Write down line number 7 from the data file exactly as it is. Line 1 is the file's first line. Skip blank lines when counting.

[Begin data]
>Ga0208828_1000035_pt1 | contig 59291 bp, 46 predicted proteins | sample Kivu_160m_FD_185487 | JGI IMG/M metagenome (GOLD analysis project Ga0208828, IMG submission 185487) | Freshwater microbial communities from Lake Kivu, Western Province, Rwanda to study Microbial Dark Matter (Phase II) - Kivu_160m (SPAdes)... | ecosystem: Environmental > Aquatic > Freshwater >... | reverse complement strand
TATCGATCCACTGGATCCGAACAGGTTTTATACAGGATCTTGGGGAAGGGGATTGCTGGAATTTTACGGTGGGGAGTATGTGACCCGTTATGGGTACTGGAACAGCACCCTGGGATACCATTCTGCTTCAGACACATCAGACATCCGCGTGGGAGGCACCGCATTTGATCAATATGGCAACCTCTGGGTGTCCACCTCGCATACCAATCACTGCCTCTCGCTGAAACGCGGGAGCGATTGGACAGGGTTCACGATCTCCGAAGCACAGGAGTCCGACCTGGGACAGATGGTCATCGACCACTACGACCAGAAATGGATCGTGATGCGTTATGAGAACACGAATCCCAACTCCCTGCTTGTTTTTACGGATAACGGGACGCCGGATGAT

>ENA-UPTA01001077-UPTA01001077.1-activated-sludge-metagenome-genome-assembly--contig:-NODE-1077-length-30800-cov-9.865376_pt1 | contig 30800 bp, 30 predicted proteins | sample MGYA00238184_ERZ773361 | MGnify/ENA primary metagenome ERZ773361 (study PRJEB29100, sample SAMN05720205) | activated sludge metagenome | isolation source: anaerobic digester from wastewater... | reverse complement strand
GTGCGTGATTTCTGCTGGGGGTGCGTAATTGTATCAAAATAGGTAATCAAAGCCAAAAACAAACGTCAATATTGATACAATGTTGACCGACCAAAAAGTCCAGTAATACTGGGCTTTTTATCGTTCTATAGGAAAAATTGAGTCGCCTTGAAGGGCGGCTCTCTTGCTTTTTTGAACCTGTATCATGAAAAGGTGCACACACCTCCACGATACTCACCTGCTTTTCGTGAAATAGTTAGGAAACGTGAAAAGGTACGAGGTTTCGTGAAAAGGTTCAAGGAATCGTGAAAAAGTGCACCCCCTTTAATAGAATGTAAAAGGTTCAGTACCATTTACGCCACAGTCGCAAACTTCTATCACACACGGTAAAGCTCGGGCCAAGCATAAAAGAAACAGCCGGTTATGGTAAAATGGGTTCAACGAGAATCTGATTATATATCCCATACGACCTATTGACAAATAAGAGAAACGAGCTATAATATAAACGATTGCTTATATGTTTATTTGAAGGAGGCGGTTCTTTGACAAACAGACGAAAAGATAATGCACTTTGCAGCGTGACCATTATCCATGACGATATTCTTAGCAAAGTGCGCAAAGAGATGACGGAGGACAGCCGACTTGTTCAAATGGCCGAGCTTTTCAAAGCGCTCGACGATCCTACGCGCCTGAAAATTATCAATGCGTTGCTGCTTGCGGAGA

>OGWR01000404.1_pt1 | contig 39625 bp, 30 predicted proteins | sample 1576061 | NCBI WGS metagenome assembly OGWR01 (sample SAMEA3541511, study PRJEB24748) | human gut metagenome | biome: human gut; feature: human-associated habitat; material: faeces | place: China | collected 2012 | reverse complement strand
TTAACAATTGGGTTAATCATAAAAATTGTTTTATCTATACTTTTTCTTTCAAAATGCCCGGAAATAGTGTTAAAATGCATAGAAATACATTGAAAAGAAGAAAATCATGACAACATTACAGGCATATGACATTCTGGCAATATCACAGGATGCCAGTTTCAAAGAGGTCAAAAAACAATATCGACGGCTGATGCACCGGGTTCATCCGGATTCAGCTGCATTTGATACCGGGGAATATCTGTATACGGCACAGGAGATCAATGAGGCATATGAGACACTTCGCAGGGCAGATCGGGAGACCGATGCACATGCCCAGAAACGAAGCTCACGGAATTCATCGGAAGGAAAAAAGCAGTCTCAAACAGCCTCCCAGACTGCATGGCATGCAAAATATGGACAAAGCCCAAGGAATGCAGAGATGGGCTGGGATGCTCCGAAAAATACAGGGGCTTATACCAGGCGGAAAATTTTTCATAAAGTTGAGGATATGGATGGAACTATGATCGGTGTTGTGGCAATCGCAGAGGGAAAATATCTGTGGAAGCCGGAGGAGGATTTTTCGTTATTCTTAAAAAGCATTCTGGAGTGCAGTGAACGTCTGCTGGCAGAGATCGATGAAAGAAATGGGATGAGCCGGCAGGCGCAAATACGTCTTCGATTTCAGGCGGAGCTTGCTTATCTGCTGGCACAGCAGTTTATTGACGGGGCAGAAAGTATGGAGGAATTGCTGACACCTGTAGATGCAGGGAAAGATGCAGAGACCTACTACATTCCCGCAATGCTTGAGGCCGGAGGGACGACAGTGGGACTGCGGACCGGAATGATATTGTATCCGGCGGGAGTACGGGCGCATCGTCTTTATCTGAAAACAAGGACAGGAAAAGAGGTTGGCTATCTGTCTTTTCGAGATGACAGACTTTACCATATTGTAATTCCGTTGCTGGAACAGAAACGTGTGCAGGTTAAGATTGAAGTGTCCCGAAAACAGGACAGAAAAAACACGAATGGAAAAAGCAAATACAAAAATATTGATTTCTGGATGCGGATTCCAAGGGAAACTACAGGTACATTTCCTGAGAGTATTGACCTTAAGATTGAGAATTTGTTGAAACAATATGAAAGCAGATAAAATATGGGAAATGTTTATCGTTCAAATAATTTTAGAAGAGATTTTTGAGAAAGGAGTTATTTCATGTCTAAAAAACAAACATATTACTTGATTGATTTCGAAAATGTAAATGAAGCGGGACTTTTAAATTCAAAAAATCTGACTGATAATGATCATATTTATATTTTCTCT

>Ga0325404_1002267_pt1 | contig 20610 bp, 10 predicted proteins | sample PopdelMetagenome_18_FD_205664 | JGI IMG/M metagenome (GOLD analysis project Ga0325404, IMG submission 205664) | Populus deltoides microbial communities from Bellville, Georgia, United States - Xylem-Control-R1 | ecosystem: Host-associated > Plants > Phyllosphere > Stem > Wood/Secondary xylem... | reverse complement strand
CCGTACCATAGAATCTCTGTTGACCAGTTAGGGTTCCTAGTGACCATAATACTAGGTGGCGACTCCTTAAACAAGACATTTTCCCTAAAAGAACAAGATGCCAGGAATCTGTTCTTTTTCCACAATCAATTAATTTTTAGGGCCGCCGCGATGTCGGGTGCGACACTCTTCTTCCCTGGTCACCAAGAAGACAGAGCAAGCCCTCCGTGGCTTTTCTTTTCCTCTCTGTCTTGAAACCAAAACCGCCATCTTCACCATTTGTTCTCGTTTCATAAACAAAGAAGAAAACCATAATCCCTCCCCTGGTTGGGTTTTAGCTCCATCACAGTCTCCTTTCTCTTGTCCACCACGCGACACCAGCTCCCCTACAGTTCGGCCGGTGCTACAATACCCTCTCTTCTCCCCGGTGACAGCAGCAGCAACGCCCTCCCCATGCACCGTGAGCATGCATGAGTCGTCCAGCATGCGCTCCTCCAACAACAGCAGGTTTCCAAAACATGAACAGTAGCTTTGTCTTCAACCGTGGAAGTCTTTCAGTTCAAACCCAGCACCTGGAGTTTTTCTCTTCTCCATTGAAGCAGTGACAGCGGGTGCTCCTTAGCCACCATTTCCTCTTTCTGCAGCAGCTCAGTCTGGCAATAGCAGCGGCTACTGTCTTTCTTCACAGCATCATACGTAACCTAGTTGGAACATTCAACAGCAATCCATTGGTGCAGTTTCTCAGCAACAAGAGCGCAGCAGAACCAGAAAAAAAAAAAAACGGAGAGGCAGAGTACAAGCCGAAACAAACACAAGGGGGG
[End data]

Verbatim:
>Ga0325404_1002267_pt1 | contig 20610 bp, 10 predicted proteins | sample PopdelMetagenome_18_FD_205664 | JGI IMG/M metagenome (GOLD analysis project Ga0325404, IMG submission 205664) | Populus deltoides microbial communities from Bellville, Georgia, United States - Xylem-Control-R1 | ecosystem: Host-associated > Plants > Phyllosphere > Stem > Wood/Secondary xylem... | reverse complement strand